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The Chauffeur

One of the worst dates I’ve ever gone on was all my fault.

I met a girl on tinder who I had been talking to for a while. She always flaked on me last minute or would randomly start ignoring me. We tried a few times, but she always bailed so I just gave up.

Finally she reached out again to meet up and said she wasn’t over an ex or something but now she was so I agreed.

Anyway, a little back story, I had been out of the country for over a year traveling so when I got back to the USA I moved in with my parents and basically didn’t have any clothes except the few I bought when I got back as the rest were in a storage unit.

I throw all my clothes in the wash after work to be ready for my date. About 1.5 hours later I went to take them out of the wash and throw them in the dryer, and noticed the washing machine was still filled with water. I didn’t know what to do so I just picked out the outfit I wanted and threw it in the dryer. . . they were soaked.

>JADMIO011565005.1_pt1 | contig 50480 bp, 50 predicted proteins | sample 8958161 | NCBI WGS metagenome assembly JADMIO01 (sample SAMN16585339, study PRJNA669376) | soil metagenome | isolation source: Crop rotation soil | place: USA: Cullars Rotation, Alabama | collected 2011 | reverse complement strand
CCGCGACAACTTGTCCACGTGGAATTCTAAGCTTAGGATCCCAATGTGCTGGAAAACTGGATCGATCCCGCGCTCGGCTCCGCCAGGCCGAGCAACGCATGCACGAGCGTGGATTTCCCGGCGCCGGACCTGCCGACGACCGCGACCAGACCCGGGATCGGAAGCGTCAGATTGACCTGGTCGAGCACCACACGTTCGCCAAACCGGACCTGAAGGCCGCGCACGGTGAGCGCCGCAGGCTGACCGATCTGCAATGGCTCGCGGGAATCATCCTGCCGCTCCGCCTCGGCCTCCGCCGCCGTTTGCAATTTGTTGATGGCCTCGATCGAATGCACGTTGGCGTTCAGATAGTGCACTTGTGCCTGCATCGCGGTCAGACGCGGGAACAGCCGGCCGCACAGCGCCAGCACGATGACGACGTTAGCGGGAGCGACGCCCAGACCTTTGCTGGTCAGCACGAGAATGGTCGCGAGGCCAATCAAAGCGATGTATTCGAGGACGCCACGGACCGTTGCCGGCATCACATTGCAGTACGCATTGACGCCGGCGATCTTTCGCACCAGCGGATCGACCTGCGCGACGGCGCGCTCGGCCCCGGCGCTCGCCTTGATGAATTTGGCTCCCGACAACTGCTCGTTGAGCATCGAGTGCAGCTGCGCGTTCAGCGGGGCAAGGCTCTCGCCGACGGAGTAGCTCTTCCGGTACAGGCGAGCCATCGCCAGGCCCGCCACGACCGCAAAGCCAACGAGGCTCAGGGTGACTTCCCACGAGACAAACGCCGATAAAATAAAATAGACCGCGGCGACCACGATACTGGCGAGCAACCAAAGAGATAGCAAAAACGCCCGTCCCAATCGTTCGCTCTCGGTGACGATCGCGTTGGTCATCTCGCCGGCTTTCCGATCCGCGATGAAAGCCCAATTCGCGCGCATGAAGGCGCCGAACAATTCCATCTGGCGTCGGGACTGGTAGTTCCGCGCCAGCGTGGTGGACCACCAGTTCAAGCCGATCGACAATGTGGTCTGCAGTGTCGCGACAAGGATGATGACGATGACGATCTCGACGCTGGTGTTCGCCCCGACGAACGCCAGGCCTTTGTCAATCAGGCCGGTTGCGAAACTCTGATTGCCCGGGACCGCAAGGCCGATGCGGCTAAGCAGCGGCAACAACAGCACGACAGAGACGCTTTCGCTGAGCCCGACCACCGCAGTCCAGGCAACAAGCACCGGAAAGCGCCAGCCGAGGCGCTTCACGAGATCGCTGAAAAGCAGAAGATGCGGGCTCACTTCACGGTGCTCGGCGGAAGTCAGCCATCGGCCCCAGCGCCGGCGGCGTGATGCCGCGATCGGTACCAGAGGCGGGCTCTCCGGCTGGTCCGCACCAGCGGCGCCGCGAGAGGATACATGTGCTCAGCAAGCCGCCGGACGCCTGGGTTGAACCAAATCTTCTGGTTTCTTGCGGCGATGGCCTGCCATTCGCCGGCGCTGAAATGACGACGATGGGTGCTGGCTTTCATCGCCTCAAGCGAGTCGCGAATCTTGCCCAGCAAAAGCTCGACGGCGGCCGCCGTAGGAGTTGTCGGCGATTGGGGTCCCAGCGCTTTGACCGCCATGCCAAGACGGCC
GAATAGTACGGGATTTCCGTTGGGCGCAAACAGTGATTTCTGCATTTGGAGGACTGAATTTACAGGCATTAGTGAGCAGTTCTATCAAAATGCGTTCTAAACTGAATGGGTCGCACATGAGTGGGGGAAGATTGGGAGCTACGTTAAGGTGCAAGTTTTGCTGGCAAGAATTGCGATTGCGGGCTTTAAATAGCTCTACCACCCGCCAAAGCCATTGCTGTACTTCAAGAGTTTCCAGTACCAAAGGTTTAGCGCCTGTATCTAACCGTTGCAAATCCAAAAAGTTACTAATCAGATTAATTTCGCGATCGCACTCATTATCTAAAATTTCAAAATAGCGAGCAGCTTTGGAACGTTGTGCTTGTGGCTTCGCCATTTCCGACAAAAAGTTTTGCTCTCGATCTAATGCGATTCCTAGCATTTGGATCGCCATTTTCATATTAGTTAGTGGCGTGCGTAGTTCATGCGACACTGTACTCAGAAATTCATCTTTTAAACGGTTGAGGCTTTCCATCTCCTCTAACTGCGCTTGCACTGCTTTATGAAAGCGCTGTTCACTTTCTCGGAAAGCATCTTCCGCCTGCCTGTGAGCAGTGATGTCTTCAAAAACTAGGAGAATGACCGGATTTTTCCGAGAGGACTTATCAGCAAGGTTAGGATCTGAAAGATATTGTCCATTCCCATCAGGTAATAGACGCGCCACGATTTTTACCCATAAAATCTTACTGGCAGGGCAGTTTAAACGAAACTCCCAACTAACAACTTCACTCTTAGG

She took and Uber to the bar where we were meeting and literally texted me that she was there and I hadn’t even left them house yet. I was only like 7 minutes away and just blamed not being able to find my keys or something, and that I would just be a few minutes late. I didn’t want to cancel the whole time because I finally got a date with her but literally my clothes were still sooooo soggy and damp.

Whatever, I threw them on. Now the situation gets worse.

Can’t find my wallet ANYWHERE. I panic and leave without it. Thankfully my friend is manager of the bar so I give him a call to make sure I can pay another time. He says no problem and will let the bartender know.

I drive to the bar holding my shirt out the window in my wet jeans and boxers. I see her and she gets up to give me a hug and I have to explain why I’m wet, she laughs, thinks its funny, whatever.